There had been 103 German air raids on Britain in World War 1 using Zeppelin airships and Gotha heavy bombers. ‘The First Blitz‘ killed 1,000 people in London alone. This memory loomed large in the minds of politicians and others as a second World War appeared increasingly likely.

In November 1938, Prime Minister Neville Chamberlain placed Sir John Anderson in charge of Air Raid Precautions. Sir John was a scientist turned politician who led the Ministry of Home Security whose responsibilities covered all central and regional civil defence organisations, such as air raid wardens, rescue squads, fire services, and the Women’s Voluntary Service. It was also responsible for providing public shelters.

Anderson commissioned the engineer William Patterson to design a small and cheap shelter that could be erected in people’s gardens. The first ‘Anderson’ shelter was erected in a garden in Islington, London on 25 February 1939 and, between then and the outbreak of the war in September, around 1.5 million shelters were distributed to people living in areas expected to be bombed by the Luftwaffe. During the war a further 2.1 million were erected.

Anderson shelters were issued free to all householders who earned less than £250 a year, and those with higher incomes were charged £7 (The equivalent figures would be around £17,000 and £470 in 2020).

Made from six curved sheets bolted together at the top, with steel plates at either end, and measuring 1.95m by 1.35m, the shelter could accommodate four adults and two children. The shelters were half buried in the ground with earth heaped on top.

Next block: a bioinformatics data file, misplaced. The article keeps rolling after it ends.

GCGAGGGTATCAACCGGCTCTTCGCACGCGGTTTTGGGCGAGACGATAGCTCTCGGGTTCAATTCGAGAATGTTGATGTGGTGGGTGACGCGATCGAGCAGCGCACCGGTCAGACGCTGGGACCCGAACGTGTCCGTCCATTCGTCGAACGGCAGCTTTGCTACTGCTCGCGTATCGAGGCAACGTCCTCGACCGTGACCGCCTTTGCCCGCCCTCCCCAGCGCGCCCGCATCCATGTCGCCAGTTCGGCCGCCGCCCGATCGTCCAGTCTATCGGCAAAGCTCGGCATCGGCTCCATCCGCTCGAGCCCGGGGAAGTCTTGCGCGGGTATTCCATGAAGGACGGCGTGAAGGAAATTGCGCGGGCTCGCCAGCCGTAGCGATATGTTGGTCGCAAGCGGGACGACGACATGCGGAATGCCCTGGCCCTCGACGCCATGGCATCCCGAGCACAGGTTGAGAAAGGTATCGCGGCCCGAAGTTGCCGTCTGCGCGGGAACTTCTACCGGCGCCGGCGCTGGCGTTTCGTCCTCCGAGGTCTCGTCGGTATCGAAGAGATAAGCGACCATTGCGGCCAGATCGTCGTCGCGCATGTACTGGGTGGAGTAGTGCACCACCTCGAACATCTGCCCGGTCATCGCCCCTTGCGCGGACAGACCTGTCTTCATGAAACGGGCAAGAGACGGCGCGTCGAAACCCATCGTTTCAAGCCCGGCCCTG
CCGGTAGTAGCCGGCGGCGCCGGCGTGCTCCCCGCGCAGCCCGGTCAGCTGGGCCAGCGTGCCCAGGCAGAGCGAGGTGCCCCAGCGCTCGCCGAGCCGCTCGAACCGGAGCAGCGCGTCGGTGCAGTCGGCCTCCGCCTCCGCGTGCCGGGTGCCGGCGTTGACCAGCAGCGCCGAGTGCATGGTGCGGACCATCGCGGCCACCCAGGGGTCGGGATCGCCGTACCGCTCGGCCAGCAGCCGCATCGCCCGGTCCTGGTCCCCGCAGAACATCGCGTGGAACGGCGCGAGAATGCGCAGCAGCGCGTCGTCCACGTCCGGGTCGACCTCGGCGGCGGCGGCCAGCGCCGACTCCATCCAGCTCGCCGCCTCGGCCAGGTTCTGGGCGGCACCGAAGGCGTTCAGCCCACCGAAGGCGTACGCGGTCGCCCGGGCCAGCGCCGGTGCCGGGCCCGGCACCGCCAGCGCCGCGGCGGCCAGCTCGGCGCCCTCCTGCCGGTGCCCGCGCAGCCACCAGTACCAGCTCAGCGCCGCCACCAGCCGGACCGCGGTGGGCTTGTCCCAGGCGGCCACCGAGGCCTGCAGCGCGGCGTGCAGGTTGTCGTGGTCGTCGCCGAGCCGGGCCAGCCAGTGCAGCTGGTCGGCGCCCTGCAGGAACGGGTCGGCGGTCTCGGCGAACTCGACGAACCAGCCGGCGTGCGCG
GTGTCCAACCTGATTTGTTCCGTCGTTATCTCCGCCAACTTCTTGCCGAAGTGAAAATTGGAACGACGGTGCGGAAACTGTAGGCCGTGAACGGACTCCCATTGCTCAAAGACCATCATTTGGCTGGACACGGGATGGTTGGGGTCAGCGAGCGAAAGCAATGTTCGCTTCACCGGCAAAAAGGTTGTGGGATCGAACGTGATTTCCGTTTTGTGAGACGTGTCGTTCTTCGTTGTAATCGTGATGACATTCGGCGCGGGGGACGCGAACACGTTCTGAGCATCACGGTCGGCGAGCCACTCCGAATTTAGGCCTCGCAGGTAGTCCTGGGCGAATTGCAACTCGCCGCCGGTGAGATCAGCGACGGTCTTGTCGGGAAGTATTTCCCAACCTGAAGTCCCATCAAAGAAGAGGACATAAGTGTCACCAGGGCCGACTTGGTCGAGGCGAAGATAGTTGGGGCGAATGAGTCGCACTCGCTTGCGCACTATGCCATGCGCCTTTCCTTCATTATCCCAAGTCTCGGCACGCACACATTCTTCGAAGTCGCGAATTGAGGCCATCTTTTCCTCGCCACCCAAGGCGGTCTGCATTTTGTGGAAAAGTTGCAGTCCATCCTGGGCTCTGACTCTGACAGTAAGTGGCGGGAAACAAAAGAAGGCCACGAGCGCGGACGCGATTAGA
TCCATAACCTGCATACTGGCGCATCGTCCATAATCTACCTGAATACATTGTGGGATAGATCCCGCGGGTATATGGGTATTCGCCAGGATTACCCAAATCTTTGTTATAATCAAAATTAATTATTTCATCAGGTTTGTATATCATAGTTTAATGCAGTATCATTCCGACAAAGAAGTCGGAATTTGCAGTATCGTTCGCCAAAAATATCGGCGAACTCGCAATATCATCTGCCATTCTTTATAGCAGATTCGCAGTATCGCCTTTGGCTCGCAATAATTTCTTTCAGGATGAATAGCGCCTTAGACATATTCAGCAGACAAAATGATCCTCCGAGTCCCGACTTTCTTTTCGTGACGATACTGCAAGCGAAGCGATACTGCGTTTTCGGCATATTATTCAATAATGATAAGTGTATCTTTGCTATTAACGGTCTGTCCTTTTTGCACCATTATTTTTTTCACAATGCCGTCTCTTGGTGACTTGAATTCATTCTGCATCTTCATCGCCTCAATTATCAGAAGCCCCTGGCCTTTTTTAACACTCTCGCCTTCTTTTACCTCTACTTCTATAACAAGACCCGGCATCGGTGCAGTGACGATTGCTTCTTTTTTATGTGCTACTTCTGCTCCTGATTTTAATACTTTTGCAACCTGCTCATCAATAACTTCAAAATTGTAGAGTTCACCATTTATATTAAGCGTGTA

It wasn’t too difficult for individual householders to build the shelters themselves, or maybe neighbours would help each other. Alternatively, Robert Hutton reports (in his non-fiction book Agent Jack) that ‘Audrey and the children would have to trust themselves to the Anderson shelter that [bank clerk] Eric, never a handyman, had paid some builders to put up in the back garden’.

Delivering Anderson shelters in Islington, London in 1939

I understand – though I haven’t seen the detail – that the shelters were issued free of charge to all householders later in the war. Before that, householders who had been issued with free shelters (and who didn’t have big families) sometimes allowed their slightly better off neighbours to share them.

The shelters were very strong – especially against a compressive force such as from a nearby bomb – because of their corrugation. Click here for further information about their strength and durability. And their construction instructions are here.

Anderson shelters were effective only if half buried in the ground and covered in a thick layer of earth. They were therefore inherently cold, dark and damp. In low-lying areas the shelters tended to flood, and sleeping was difficult as the shelters did not keep out the sound of the bombings. Families had to build their own bunk beds, or buy them ready made. If there was a toilet at all, it took the form of a bucket in the corner.

Therefore, although some families slept in them every night, most people were reluctant to use them except after the air raid sirens had sounded – and often not even then. People were recommended to take important documents with them, such as birth and marriage certificates and Post Office Savings books. But it was difficult to remember what to do when you had just woken from a deep sleep, it was totally dark and the sirens were wailing.